Welders carefully began cutting up the molasses tank with torches in the search for bodies on Jan. 20, 1919, five days after the Great Molasses Flood in Boston’s North End. Even though firemen constantly sprayed water on the twisted wreckage, it wasn’t until the city ordered powerful streams from its fireboat that the molasses began to dissipate. The salt water of the harbor “cut” the molasses and eventually the welders could see the structure of the original tank.

Welders carefully began cutting up the molasses tank with torches in the search for bodies on Jan. 20, 1919, five days after the Great Molasses Flood in Boston’s North End. Even though firemen constantly sprayed water on the twisted wreckage, it wasn’t until the city ordered powerful streams from its fireboat that the molasses began to dissipate. The salt water of the harbor “cut” the molasses and eventually the welders could see the structure of the original tank.

Police, firemen, Red Cross workers, civilian volunteers, and cadets from the USS Nantucket training ship berthed nearby rushed to the scene on Jan. 15, 1919.

Police, firemen, Red Cross workers, civilian volunteers, and cadets from the USS Nantucket training ship berthed nearby rushed to the scene on Jan. 15, 1919.

Debris was strewn about the street outside the freight house of the Bay State Street Railway Co. The rising tide of molasses leveled buildings and buckled the steel girders of the elevated railway, overwhelming everything and everyone in its wake.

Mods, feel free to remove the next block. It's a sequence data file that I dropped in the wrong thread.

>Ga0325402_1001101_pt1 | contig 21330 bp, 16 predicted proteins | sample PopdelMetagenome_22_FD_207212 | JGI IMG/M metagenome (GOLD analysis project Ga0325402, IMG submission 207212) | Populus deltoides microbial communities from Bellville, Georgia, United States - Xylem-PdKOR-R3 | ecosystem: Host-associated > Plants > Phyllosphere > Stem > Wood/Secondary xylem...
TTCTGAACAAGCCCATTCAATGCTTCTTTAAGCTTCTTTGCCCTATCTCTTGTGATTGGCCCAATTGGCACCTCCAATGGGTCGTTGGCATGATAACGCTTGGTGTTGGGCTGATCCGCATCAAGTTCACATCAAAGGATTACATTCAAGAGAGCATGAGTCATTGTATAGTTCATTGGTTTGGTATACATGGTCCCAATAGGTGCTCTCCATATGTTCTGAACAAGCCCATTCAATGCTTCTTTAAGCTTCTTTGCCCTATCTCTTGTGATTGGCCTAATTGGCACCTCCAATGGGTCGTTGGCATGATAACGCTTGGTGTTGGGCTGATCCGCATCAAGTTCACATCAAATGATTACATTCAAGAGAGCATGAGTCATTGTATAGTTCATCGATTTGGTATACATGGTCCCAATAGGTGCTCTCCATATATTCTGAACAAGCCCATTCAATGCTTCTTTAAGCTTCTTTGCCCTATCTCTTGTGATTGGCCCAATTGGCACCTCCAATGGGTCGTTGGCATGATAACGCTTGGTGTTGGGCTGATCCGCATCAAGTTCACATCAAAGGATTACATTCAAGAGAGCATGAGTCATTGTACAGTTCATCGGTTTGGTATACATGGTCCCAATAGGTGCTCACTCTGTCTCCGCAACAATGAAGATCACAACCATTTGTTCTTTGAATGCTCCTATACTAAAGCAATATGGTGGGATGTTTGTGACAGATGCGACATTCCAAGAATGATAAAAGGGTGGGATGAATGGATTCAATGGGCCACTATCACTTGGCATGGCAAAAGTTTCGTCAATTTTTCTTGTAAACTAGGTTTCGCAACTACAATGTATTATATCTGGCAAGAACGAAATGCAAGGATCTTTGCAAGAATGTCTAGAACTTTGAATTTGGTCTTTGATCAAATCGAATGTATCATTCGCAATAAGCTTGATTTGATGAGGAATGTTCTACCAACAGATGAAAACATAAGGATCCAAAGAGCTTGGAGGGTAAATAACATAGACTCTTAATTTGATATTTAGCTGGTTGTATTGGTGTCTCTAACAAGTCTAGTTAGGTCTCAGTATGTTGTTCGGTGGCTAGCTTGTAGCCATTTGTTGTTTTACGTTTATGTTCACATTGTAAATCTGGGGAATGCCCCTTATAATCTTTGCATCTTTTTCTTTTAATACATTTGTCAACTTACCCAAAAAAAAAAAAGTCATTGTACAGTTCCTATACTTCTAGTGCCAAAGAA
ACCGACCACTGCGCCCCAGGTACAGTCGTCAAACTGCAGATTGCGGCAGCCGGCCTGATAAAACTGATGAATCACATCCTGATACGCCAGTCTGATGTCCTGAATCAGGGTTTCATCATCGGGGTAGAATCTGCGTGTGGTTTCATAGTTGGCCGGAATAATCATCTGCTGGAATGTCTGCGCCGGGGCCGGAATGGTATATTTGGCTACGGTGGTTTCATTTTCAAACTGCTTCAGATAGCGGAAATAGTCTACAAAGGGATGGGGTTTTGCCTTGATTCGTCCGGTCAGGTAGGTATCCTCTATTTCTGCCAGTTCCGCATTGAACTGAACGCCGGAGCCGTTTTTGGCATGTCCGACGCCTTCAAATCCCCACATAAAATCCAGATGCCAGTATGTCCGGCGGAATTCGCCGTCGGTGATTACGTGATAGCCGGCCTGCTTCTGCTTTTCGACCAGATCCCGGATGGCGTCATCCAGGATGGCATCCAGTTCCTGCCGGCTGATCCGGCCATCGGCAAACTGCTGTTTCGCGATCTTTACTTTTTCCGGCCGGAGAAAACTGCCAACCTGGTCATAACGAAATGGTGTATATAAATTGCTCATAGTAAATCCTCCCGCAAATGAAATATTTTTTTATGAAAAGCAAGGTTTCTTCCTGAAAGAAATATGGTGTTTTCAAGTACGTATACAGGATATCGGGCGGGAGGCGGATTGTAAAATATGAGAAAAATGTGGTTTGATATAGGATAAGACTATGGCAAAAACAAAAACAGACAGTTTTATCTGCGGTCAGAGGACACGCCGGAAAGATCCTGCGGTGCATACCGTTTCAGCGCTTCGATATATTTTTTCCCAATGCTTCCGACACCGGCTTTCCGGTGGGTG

Debris was strewn about the street outside the freight house of the Bay State Street Railway Co. The rising tide of molasses leveled buildings and buckled the steel girders of the elevated railway, overwhelming everything and everyone in its wake.

Smashed vehicles and debris sat in a puddle of molasses on Commercial Street, the day after a giant tank in the North End burst.

Smashed vehicles and debris sat in a puddle of molasses on Commercial Street, the day after a giant tank in the North End burst.

A man walked through the debris a day after the molasses tank suddenly ruptured, unleashing a wave that reached a depth of 15 feet and in places and was 100 yards wide over a two block area.

A man walked through the debris a day after the molasses tank suddenly ruptured, unleashing a wave that reached a depth of 15 feet and in places and was 100 yards wide over a two block area.

Debris, including smashed vehicles, lined Commercial Street the day of the collapse and flood. When the temperature plunged overnight, the dead became entombed in the hardened sugar.

Debris, including smashed vehicles, lined Commercial Street the day of the collapse and flood. When the temperature plunged overnight, the dead became entombed in the hardened sugar.

Rubble is all that was left of a fire station.

Rubble is all that was left of a fire station.

Rescuers tried desperately to save the occupants of the Clougherty house, which was torn from its foundation and smashed against the elevated train trestle by the molasses wave.

Rescuers tried desperately to save the occupants of the Clougherty house, which was torn from its foundation and smashed against the elevated train trestle by the molasses wave.

A flood of molasses filled the streets.

A flood of molasses filled the streets.

(Photo credit: AP / Boston Globe Archive).